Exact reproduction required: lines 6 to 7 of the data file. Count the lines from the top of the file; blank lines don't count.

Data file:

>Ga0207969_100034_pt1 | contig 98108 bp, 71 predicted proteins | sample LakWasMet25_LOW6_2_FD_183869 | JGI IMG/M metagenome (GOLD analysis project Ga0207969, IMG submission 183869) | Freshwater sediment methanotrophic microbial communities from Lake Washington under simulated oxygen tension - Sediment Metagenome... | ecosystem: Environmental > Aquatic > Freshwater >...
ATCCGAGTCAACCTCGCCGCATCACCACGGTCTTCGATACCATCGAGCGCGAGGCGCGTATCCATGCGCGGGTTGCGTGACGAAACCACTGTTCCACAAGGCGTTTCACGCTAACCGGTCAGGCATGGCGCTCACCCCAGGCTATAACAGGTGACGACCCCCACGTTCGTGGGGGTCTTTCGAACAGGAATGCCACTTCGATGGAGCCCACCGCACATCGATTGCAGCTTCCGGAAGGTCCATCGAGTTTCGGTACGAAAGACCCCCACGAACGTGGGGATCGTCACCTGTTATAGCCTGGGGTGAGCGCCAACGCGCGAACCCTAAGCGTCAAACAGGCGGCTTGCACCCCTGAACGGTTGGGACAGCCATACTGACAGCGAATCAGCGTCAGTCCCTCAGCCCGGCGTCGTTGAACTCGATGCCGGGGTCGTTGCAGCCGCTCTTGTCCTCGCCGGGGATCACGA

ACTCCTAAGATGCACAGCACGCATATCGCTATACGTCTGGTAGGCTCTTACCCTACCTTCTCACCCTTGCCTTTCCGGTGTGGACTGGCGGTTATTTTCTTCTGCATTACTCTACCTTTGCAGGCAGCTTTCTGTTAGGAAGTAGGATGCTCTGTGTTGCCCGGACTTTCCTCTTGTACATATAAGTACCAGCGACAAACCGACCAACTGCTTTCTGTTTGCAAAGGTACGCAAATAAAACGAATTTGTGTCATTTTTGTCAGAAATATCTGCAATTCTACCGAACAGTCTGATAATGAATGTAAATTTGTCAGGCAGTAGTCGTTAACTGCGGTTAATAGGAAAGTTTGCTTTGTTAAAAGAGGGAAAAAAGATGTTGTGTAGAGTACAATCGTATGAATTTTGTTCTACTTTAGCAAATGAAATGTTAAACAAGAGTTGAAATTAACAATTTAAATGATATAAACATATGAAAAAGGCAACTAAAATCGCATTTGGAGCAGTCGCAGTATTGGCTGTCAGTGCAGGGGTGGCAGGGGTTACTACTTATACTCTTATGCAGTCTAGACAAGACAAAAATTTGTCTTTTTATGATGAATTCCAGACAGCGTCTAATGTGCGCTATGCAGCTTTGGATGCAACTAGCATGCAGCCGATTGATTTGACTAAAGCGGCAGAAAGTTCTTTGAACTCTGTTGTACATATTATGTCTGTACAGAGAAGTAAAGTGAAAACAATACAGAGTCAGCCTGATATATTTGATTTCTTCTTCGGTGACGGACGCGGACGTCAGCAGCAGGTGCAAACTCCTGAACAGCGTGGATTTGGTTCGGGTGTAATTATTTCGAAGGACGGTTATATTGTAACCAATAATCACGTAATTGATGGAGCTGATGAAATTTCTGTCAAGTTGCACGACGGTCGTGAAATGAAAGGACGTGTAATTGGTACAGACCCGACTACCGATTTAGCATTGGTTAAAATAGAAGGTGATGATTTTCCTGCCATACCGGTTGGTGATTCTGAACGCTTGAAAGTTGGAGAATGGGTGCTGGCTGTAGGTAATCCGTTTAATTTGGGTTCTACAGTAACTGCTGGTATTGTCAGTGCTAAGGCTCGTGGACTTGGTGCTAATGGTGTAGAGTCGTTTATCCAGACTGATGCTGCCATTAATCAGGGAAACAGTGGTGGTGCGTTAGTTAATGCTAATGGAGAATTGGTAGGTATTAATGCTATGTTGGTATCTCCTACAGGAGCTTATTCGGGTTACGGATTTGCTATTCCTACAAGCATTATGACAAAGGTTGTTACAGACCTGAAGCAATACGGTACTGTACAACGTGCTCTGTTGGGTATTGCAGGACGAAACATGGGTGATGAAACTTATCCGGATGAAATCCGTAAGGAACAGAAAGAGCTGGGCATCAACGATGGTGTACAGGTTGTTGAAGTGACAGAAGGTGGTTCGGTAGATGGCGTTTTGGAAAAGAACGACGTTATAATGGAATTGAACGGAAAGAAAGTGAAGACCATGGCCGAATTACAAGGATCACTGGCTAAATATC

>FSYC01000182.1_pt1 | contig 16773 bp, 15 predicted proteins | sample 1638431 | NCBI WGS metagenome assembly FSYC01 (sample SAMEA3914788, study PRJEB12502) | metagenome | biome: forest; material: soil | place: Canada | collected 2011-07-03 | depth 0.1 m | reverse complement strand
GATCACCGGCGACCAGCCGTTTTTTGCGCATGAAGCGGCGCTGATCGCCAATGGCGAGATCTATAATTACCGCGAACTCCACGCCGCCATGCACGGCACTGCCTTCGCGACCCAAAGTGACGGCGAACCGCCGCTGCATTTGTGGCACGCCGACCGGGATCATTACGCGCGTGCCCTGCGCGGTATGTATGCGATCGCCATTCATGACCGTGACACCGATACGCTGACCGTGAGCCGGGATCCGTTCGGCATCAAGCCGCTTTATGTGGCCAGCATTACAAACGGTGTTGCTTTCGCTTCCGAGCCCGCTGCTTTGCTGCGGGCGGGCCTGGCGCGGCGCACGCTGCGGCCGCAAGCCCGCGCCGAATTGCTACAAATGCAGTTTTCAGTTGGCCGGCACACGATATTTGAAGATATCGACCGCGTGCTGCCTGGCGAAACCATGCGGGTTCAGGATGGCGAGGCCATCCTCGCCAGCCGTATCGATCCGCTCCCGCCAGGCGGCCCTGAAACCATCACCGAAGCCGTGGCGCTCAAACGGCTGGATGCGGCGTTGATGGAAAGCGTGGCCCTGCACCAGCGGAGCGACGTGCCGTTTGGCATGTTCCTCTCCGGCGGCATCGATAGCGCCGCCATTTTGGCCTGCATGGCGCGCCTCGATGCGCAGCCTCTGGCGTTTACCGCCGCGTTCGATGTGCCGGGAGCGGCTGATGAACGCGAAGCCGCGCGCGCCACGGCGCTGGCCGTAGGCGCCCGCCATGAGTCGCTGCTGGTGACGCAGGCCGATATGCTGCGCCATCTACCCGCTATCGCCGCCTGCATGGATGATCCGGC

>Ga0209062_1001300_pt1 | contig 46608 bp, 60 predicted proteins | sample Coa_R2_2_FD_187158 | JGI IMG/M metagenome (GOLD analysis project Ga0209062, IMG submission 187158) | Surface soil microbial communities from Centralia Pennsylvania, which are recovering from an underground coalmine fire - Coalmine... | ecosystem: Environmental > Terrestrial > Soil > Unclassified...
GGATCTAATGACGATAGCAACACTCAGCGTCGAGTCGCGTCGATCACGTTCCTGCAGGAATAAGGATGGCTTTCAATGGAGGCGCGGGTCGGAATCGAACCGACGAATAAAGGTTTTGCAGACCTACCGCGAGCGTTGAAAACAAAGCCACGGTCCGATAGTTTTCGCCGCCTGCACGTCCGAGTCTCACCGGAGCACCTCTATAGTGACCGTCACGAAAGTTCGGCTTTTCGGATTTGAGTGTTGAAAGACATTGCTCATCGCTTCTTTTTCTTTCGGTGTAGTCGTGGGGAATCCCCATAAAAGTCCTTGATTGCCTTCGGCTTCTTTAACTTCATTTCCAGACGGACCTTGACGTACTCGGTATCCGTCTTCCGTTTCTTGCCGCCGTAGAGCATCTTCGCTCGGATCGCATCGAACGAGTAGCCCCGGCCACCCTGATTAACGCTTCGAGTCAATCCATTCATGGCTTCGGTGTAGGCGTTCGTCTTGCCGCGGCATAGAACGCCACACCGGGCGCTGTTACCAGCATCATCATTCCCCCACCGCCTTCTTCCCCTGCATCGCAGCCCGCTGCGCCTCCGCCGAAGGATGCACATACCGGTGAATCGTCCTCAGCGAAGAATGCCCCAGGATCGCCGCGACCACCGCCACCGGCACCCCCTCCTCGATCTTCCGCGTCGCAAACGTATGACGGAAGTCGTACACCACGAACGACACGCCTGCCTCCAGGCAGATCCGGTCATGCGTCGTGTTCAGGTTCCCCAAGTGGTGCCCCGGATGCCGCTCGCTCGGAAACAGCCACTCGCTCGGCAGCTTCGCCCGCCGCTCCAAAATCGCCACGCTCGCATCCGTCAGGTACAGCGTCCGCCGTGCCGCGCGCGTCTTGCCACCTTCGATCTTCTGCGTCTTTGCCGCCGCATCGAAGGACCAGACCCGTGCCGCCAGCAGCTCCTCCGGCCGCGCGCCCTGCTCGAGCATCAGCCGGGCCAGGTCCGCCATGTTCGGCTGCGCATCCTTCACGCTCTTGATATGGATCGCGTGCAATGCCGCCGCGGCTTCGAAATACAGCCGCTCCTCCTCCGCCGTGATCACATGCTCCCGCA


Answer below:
>Ga0209062_1001300_pt1 | contig 46608 bp, 60 predicted proteins | sample Coa_R2_2_FD_187158 | JGI IMG/M metagenome (GOLD analysis project Ga0209062, IMG submission 187158) | Surface soil microbial communities from Centralia Pennsylvania, which are recovering from an underground coalmine fire - Coalmine... | ecosystem: Environmental > Terrestrial > Soil > Unclassified...
GGATCTAATGACGATAGCAACACTCAGCGTCGAGTCGCGTCGATCACGTTCCTGCAGGAATAAGGATGGCTTTCAATGGAGGCGCGGGTCGGAATCGAACCGACGAATAAAGGTTTTGCAGACCTACCGCGAGCGTTGAAAACAAAGCCACGGTCCGATAGTTTTCGCCGCCTGCACGTCCGAGTCTCACCGGAGCACCTCTATAGTGACCGTCACGAAAGTTCGGCTTTTCGGATTTGAGTGTTGAAAGACATTGCTCATCGCTTCTTTTTCTTTCGGTGTAGTCGTGGGGAATCCCCATAAAAGTCCTTGATTGCCTTCGGCTTCTTTAACTTCATTTCCAGACGGACCTTGACGTACTCGGTATCCGTCTTCCGTTTCTTGCCGCCGTAGAGCATCTTCGCTCGGATCGCATCGAACGAGTAGCCCCGGCCACCCTGATTAACGCTTCGAGTCAATCCATTCATGGCTTCGGTGTAGGCGTTCGTCTTGCCGCGGCATAGAACGCCACACCGGGCGCTGTTACCAGCATCATCATTCCCCCACCGCCTTCTTCCCCTGCATCGCAGCCCGCTGCGCCTCCGCCGAAGGATGCACATACCGGTGAATCGTCCTCAGCGAAGAATGCCCCAGGATCGCCGCGACCACCGCCACCGGCACCCCCTCCTCGATCTTCCGCGTCGCAAACGTATGACGGAAGTCGTACACCACGAACGACACGCCTGCCTCCAGGCAGATCCGGTCATGCGTCGTGTTCAGGTTCCCCAAGTGGTGCCCCGGATGCCGCTCGCTCGGAAACAGCCACTCGCTCGGCAGCTTCGCCCGCCGCTCCAAAATCGCCACGCTCGCATCCGTCAGGTACAGCGTCCGCCGTGCCGCGCGCGTCTTGCCACCTTCGATCTTCTGCGTCTTTGCCGCCGCATCGAAGGACCAGACCCGTGCCGCCAGCAGCTCCTCCGGCCGCGCGCCCTGCTCGAGCATCAGCCGGGCCAGGTCCGCCATGTTCGGCTGCGCATCCTTCACGCTCTTGATATGGATCGCGTGCAATGCCGCCGCGGCTTCGAAATACAGCCGCTCCTCCTCCGCCGTGATCACATGCTCCCGCA